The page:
New York: Being closer to God not only helps you stay grounded and gives a peace of mind, it also comes with a longevity boost, according to a new study. The study done by the researchers at the Ohio State University found that people with a religious affiliation lived nearly 4 years longer, on average, than those without a religious affiliation. The research, which analysed the obituaries of more than 1,000 people across the United States, suggested that there is a link between religious attendance and life expectancy.
“Religious affiliation had nearly as strong an effect on longevity as gender does, which is a matter of years of life,” study lead author Laura Wallace, a doctoral student in psychology at The Ohio State University, said in a statement. “The study provides persuasive evidence that there is a relationship between religious participation and how long a person lives,” said co-author Baldwin Way, an associate professor of psychology at the university. Read: Five healthy habits that can extend your lifespan by more than 10 years
To come to this conclusion, the researchers also noted the person’s age, sex and marital status, religious affiliation, as well as the number of social and volunteer activities listed. After taking into account sex and marital status, results from the study showed that people with a religious affiliation lived 3.8 years longer, on average, than those without a religious affiliation.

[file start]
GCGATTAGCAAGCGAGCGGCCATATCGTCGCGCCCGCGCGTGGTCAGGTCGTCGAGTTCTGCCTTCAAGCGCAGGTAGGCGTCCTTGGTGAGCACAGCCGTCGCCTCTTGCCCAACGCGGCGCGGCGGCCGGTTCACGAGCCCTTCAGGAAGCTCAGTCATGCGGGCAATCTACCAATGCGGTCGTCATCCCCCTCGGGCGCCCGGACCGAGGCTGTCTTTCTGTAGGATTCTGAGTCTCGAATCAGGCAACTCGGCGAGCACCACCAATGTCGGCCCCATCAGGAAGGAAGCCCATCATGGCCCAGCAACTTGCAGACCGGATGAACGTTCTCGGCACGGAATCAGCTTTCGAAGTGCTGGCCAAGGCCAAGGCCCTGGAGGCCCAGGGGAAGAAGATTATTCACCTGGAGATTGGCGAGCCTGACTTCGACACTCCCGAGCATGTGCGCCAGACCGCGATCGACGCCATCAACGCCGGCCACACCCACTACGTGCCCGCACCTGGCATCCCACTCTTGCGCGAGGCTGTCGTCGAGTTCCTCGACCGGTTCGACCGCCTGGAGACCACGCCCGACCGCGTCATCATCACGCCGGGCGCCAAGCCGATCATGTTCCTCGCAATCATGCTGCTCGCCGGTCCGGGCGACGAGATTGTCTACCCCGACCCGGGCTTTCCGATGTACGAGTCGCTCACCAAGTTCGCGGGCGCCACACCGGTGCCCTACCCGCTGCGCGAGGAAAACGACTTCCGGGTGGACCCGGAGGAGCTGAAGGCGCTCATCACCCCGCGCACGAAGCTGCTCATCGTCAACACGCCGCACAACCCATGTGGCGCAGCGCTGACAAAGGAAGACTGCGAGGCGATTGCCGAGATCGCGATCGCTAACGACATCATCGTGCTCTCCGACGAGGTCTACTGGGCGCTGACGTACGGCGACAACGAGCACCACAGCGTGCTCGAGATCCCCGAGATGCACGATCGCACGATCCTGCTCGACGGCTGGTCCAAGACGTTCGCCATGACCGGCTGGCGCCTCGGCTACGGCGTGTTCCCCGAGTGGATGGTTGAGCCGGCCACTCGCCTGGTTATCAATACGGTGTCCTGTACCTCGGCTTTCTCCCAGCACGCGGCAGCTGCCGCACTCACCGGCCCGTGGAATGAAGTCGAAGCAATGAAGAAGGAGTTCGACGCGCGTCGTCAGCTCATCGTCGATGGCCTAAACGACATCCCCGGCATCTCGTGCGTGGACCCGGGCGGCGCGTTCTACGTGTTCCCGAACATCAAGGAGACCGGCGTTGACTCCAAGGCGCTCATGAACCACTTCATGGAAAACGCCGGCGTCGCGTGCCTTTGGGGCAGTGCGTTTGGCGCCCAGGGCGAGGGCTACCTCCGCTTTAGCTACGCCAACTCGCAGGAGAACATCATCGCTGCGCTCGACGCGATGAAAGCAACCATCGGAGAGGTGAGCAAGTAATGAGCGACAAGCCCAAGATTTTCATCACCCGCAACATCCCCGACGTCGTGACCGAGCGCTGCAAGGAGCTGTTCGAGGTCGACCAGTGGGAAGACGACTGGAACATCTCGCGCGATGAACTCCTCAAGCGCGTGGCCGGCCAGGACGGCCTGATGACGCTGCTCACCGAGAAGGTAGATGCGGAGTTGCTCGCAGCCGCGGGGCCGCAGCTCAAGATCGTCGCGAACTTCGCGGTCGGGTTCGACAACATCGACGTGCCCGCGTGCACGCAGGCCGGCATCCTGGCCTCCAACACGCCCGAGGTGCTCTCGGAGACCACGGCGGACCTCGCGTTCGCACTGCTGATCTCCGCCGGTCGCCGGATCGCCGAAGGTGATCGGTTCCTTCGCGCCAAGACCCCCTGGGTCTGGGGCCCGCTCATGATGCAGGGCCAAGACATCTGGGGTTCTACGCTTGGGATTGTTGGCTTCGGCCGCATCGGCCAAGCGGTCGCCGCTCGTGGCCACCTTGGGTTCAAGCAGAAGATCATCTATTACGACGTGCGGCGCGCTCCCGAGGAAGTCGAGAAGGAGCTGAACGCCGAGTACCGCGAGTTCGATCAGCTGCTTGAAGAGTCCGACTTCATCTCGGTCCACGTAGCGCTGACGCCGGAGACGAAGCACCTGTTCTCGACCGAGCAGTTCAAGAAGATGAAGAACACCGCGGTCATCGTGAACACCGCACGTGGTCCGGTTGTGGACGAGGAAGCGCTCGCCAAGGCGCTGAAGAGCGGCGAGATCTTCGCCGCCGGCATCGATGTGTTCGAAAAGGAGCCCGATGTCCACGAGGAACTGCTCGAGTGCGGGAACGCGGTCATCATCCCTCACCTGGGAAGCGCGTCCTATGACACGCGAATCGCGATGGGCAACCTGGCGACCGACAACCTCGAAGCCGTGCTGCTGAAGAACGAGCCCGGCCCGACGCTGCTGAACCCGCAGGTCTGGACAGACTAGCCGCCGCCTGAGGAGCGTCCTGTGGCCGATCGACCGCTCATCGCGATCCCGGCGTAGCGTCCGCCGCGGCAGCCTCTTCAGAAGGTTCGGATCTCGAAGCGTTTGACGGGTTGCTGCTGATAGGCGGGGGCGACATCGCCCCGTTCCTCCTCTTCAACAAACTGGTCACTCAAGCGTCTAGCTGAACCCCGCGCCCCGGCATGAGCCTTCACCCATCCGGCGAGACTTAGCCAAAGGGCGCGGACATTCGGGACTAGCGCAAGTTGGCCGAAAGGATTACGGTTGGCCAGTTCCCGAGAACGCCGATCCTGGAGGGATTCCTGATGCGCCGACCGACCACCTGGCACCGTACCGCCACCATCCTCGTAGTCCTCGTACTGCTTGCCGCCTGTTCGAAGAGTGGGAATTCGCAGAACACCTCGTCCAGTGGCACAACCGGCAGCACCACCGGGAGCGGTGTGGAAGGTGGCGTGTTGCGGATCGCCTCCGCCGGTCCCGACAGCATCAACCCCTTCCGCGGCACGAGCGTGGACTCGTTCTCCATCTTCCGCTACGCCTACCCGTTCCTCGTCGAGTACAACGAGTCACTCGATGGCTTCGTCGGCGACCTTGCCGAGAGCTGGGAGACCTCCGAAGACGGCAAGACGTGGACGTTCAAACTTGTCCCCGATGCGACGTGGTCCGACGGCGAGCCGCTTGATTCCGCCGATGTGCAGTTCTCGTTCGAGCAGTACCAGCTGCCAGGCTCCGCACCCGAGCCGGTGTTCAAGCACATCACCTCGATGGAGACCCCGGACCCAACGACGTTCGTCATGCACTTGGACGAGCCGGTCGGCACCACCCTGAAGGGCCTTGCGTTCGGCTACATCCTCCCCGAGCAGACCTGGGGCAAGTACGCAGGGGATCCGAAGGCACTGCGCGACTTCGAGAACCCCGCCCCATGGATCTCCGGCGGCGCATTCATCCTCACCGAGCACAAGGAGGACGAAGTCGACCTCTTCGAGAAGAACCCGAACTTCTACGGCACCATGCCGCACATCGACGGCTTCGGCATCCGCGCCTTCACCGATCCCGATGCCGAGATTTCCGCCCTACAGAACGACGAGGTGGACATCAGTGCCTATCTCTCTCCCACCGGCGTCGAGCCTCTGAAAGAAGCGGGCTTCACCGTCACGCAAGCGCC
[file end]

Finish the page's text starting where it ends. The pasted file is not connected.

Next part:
“Lifestyle factors could also help explain the link. Many religions have rules that restrict unhealthy practices, such as alcohol and drug use, which may play a role in longevity, the researchers said. In addition, many religions promote stress-reducing practices that may improve health, such as gratitude, prayer or meditation,” said Baldwin Way.
The study, however, was not able to assess lifestyle factors or stress-reducing practices based on the obituary reports. So, the researchers noted that more research is required to look at the role those factors play in the relationship between religion and longevity, adding that these findings are preliminary and need to be replicated in other studies.